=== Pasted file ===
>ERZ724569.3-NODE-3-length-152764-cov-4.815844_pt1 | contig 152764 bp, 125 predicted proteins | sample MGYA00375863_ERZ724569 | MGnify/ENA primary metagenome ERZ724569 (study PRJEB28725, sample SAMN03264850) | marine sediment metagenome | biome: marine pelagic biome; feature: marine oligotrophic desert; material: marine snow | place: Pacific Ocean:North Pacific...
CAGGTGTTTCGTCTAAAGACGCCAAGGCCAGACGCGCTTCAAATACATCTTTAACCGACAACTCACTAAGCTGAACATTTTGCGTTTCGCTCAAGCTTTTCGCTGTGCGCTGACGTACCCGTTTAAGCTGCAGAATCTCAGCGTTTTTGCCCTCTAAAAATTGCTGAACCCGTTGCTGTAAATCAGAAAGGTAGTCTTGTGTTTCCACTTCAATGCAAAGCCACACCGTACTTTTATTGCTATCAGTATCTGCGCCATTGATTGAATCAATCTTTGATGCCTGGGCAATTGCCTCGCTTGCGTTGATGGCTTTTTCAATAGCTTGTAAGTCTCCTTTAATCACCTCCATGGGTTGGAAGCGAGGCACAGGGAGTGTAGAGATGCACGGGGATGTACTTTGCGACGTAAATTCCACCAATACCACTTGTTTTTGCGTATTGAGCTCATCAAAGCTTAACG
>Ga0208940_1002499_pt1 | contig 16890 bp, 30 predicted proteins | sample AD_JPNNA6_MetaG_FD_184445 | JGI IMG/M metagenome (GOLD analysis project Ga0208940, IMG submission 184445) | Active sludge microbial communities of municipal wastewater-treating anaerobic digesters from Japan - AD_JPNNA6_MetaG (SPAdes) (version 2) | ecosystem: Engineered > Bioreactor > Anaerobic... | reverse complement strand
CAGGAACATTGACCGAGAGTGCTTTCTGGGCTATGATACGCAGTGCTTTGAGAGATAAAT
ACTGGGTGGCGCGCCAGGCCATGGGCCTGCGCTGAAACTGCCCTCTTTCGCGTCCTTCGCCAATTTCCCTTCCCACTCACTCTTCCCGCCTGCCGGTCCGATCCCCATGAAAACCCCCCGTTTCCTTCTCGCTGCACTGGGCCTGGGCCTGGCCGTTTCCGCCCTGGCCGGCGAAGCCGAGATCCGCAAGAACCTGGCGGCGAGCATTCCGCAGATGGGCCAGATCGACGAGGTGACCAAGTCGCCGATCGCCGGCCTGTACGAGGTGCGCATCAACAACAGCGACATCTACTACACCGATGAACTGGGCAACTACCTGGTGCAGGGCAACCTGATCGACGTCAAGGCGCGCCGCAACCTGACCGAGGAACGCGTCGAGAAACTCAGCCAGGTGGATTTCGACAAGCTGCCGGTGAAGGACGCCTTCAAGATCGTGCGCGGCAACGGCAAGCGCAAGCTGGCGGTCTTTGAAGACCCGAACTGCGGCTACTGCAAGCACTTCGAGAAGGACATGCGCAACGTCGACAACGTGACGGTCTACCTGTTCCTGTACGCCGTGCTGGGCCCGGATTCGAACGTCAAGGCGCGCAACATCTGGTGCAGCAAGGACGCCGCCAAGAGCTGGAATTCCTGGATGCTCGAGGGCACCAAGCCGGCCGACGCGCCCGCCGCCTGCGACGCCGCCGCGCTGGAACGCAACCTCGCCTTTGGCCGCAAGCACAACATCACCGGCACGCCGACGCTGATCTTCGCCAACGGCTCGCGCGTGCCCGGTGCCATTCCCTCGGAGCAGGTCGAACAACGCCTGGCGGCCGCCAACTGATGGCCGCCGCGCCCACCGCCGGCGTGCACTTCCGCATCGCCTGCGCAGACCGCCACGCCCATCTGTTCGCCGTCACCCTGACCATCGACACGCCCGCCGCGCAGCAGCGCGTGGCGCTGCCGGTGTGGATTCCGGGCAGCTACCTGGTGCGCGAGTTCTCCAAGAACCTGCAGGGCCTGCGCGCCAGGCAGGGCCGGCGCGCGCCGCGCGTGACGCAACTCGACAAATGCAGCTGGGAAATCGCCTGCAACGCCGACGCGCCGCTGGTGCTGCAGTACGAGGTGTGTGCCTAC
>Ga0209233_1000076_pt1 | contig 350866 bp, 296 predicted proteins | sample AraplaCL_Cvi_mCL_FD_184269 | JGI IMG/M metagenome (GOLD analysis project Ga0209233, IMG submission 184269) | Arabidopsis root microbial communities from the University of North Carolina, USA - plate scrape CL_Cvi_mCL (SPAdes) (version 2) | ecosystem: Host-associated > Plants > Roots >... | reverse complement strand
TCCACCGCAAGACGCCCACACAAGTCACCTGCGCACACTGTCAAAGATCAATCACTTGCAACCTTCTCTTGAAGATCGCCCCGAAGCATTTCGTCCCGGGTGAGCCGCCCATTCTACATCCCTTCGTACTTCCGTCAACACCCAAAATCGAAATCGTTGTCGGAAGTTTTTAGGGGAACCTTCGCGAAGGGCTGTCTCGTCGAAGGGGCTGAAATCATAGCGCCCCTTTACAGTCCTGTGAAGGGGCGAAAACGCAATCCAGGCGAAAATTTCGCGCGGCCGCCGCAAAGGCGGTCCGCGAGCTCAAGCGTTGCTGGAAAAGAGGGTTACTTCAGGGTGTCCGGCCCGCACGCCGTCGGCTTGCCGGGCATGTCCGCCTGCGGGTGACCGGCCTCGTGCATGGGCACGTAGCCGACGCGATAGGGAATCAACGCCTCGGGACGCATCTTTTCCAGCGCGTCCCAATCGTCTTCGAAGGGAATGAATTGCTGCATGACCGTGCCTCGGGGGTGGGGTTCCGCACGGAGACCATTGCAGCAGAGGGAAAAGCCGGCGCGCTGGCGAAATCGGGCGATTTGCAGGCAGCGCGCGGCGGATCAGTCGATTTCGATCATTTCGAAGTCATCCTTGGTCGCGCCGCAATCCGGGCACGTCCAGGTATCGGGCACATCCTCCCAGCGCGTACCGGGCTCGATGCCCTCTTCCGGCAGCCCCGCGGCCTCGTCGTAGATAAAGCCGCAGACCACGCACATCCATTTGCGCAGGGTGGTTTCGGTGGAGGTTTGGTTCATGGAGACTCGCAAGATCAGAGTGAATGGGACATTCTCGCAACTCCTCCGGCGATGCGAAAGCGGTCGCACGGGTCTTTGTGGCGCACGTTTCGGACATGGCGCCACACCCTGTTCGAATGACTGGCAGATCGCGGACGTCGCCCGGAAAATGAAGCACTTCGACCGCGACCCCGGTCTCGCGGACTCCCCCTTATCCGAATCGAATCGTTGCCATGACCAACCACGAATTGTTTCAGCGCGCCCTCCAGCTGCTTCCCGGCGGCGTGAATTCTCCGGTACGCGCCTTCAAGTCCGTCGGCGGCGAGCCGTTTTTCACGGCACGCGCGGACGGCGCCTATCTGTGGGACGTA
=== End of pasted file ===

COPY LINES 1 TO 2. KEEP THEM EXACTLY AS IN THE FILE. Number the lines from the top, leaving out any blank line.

>ERZ724569.3-NODE-3-length-152764-cov-4.815844_pt1 | contig 152764 bp, 125 predicted proteins | sample MGYA00375863_ERZ724569 | MGnify/ENA primary metagenome ERZ724569 (study PRJEB28725, sample SAMN03264850) | marine sediment metagenome | biome: marine pelagic biome; feature: marine oligotrophic desert; material: marine snow | place: Pacific Ocean:North Pacific...
CAGGTGTTTCGTCTAAAGACGCCAAGGCCAGACGCGCTTCAAATACATCTTTAACCGACAACTCACTAAGCTGAACATTTTGCGTTTCGCTCAAGCTTTTCGCTGTGCGCTGACGTACCCGTTTAAGCTGCAGAATCTCAGCGTTTTTGCCCTCTAAAAATTGCTGAACCCGTTGCTGTAAATCAGAAAGGTAGTCTTGTGTTTCCACTTCAATGCAAAGCCACACCGTACTTTTATTGCTATCAGTATCTGCGCCATTGATTGAATCAATCTTTGATGCCTGGGCAATTGCCTCGCTTGCGTTGATGGCTTTTTCAATAGCTTGTAAGTCTCCTTTAATCACCTCCATGGGTTGGAAGCGAGGCACAGGGAGTGTAGAGATGCACGGGGATGTACTTTGCGACGTAAATTCCACCAATACCACTTGTTTTTGCGTATTGAGCTCATCAAAGCTTAACG